This life of mine
Saturday, November 15, 2008

Some days are easier than others. Today’s had its share of difficulties.

I decided to go to Ilford on the bus. Ilford has a decent shopping centre which includes the best ‘pound shop’ I’ve ever been to (it’s actually a 99p store). It’s not part of a chain, and the owner buys lots of stock from the States. It’s the only place I know in the area that sells Irish Spring soap, for example.

Last time I was there I bought some Plantolin lotion, which I’d never heard of before. It turns out it’s great for psoriasis, but I didn’t know that when I bought it. I looked it up online, and it seems to be out of production or sale in the UK, so my ‘uh oh’ radar was on, because I suspect that what they’d had in the 99p store was a load of bankrupt stock, and once that’s gone, it’s gone.

I decided to get the bus to Ilford because there’s a direct bus from the station where I live, and parking at the station is free on Saturdays. Parking in Ilford is difficult and expensive, and the round trip on the bus would be just £2. Easy-peasy. Yeah, right.

The bus is meant to be every 20 minutes. Which means I had to wait 35 minutes for it (luckily with a seat on the bench at the bus stop). There were a few old ladies waiting for it too (including a rather stern looking woman who had a sweet little dog - a whippet who was wearing a little winter coat), but when the bus came a young woman barged straight on ahead of everyone else.

But I managed to get a seat, and I do enjoy bus rides if I have a seat, I really like to look into people’s houses and gardens, at the street scenes, and not have the stress of driving.

So, my first stop was the 99p store. As I suspected, they had no Plantolin lotion. But I did get two bottles of posh vinegar (red and white wine vinegars – no, they don’t contain alcohol) and a couple of other bits and pieces.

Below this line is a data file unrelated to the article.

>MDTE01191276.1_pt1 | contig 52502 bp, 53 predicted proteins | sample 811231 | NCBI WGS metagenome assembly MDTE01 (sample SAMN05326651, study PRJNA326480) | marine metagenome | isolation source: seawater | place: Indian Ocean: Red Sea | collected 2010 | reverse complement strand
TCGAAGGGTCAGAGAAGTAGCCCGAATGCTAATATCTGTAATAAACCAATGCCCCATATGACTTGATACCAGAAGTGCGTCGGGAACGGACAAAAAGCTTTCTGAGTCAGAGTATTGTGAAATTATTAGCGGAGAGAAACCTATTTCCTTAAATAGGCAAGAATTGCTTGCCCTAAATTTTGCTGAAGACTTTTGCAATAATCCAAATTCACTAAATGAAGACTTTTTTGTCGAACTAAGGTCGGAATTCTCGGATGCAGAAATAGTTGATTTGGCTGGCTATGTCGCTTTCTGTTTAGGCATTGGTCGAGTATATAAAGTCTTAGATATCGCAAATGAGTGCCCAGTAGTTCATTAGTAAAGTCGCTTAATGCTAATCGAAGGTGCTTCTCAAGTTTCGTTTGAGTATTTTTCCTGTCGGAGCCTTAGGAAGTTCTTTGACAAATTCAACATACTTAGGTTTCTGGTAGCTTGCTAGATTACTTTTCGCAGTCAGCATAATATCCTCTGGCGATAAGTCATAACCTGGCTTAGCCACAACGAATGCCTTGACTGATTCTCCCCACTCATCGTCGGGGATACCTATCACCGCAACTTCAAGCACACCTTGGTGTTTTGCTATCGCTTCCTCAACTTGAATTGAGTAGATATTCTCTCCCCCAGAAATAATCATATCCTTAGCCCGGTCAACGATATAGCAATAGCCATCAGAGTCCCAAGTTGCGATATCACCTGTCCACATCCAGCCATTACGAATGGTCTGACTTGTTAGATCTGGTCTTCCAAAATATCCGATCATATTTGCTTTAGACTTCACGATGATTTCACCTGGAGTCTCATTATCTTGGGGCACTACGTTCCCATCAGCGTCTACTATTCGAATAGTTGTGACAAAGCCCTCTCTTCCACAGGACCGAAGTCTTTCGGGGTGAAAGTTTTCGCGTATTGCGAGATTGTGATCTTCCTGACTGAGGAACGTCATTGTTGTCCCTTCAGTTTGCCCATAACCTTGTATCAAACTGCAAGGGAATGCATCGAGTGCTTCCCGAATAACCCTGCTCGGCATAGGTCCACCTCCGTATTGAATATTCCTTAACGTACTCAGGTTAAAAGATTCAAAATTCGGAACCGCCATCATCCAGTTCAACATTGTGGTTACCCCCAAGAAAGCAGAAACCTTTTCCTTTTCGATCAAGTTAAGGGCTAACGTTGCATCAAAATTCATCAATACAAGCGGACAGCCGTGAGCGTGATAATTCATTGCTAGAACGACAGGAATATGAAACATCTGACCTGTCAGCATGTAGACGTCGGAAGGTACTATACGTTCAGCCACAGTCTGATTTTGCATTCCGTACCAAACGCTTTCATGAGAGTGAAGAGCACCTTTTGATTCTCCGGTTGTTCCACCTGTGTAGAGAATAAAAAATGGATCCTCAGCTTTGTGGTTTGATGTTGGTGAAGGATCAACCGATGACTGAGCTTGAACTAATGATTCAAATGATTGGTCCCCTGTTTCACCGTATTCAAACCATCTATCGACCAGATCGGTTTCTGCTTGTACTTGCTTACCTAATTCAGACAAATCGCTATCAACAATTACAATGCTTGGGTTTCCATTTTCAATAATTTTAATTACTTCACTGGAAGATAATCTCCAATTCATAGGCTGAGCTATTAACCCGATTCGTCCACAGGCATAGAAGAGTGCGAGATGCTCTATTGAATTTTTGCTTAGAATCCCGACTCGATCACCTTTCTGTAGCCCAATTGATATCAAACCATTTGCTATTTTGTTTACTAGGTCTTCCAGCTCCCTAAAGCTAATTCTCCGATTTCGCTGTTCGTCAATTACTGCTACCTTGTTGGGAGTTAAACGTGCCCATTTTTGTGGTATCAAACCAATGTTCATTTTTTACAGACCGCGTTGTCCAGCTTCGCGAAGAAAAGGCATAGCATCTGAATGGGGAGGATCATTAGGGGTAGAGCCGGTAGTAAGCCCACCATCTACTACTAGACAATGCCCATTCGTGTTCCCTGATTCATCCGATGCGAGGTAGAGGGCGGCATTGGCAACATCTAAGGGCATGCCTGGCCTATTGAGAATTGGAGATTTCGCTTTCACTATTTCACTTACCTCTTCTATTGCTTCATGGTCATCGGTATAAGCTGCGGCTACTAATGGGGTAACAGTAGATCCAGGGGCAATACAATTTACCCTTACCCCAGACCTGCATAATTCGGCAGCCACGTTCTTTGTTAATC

There was a Christmas market on in the town centre, where I bought some lovely French cheese from the lovely French man selling it – three little packs for £5 – a brie, a chèvre and a Provençale cheese (which has a lovely earthy, mushroomy flavour). The goat’s cheese I will probably use to stuff inside chicken breasts, along with garlic and basil, before wrapping them in pancetta or bacon and roasting them.

When I came to get the bus home, laden with shopping (well two bags, not all that heavy, except for the two bottles of wine vinegar) it was a 40 minute wait for the bus (did I mention the bus runs every 20 minutes? Yes, I thought I did), and when it came, although I was at the front of the queue, there was a surge of people who barged on in front of me, so again it was a struggle to find a seat.

They appeared to fall into two groups – kids who have been brought up with no manners and/or with this sense that their needs are more important than anyone else’s and who live in a world where ‘waiting your turn’ does not exist, or men who for cultural reasons (Ilford has a diverse ethnic mix) see no reason to allow a woman to go ahead of them.

A few stops later, the whippet lady got on, and nobody offered her a seat (she was probably about 70). I was sitting so far back that if I’d got up, she wouldn’t have got my seat.

So although I try to reduce my carbon footprint and my personal expenses by not driving everywhere, it’s trips like this that make me realise exactly why I dislike travelling by bus so very much.

From a personal point of view, it’s not been a great day. I struggle so much with low self-esteem, that feeling of worthlessness that’s dogged me since I was a child. I find it very hard to be kind to myself, and when I’m sad or anxious, the self-doubt and self-loathing sometimes overwhelm me.